Much of that comes from jobs indirectly created by the casino, and town officials noted that some businesses, such as hotels, service stations, and fast-food restaurants, have thrived in recent years.

“That’s directly linked to the casino,’’ said Candy Buebendorf, chairwoman of the Town Council.

The financial boost, however, has come at a cost. Traffic has gotten worse, particularly in the evening, and drunken-driving arrests have surged. In Norwich, which is within 8 miles of Mohegan Sun and Foxwoods, such arrests doubled after 1992, a 2009 study found.

Some residents complain that the proximity of the casinos has created a secret plague of problem gambling, usually involving those who have the least to lose.

“People who can’t afford it but just keep going,’’ said Brimlow, who runs the consignment shop.

The casino has also drawn an influx of immigrants, primarily Chinese, and their children often enter school speaking little English. The people have moved here from other cities, often New York, to work at the casinos, residents say. That has forced the schools to bring in more bilingual teachers.

“It’s been a cost to the schools,’’ Buebendorf said. “Our English Language Learner program has really had to be beefed up.’’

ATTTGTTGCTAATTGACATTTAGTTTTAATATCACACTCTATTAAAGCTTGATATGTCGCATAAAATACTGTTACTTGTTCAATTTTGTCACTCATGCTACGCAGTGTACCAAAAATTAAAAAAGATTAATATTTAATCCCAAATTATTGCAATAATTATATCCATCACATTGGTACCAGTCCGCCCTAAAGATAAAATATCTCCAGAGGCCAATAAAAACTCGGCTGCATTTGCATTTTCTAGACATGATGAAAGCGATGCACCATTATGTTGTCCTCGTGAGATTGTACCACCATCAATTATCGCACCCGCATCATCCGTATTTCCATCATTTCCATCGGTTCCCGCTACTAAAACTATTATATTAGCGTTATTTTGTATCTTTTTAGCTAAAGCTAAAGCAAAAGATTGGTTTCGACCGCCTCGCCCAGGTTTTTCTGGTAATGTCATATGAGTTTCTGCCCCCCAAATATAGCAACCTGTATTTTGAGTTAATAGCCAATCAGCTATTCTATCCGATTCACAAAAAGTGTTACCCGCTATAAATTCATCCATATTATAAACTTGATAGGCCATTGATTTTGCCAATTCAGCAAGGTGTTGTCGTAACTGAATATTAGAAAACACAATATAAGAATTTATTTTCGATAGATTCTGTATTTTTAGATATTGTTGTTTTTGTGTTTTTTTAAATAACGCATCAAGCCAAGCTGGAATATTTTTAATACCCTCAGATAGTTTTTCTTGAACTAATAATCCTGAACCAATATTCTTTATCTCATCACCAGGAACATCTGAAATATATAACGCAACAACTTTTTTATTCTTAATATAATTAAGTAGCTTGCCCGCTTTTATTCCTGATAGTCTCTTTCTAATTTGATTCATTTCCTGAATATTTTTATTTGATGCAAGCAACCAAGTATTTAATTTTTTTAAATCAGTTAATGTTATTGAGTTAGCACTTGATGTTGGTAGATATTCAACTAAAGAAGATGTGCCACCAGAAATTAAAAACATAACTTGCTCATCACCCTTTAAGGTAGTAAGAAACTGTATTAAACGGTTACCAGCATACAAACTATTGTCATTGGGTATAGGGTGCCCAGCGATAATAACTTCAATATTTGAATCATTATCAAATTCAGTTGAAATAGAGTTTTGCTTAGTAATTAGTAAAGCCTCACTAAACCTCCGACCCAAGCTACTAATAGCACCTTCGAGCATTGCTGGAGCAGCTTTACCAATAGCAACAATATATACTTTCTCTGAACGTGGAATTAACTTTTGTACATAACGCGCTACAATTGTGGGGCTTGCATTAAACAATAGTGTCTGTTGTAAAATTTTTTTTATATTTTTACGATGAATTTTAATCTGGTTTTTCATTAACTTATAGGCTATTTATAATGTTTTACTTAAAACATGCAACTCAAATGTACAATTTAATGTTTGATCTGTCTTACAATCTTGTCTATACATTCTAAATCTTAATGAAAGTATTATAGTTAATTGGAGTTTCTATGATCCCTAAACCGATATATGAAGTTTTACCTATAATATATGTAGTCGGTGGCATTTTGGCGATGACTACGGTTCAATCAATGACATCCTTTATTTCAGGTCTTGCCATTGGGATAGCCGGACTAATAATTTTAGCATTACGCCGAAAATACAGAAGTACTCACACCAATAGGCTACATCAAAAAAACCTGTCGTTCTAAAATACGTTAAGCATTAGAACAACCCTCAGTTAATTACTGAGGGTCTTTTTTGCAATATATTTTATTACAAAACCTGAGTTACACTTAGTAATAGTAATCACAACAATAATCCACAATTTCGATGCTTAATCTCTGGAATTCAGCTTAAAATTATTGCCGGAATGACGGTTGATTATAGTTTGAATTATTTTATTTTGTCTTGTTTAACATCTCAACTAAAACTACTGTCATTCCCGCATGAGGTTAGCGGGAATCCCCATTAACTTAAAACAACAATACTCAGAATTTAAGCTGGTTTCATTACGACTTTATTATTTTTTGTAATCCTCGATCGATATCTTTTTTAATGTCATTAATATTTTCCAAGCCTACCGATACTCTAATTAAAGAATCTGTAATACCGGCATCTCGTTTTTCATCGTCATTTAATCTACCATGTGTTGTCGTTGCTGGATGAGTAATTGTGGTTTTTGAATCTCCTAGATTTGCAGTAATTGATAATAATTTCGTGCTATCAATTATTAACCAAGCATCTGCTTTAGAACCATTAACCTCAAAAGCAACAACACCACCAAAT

The number of Chinese-speaking students in the public schools rose from 54 in 1994 to 183 in 2007, the study found.

Otherwise, most residents say the casino has a surprisingly small impact on the life of the town. Gamblers pour in and out, but barely leave a trace.

“They aren’t dropping dollars in Montville,’’ said Lynne Gaffney. “It’s like a bubble.’’

A sizable minority of residents say they are morally opposed to the casino, believing gambling is wrong. But most residents say they enjoy an occasional visit to the casino, and add that the concerts, basketball games, and restaurants that are part of the complex provide alternatives for nonbettors.

That creates jobs, and even critics of the casinos say they are badly needed in a region going through long-term shifts.

In the past 15 years, the two casinos accounted for most of the employment growth in the state.

“If we didn’t have the casinos, where would we be?’’ Gray asked. “In the long run, people understand that.’’

Peter Schworm can be reached at schworm@globe.com. Follow him on Twitter @globepete.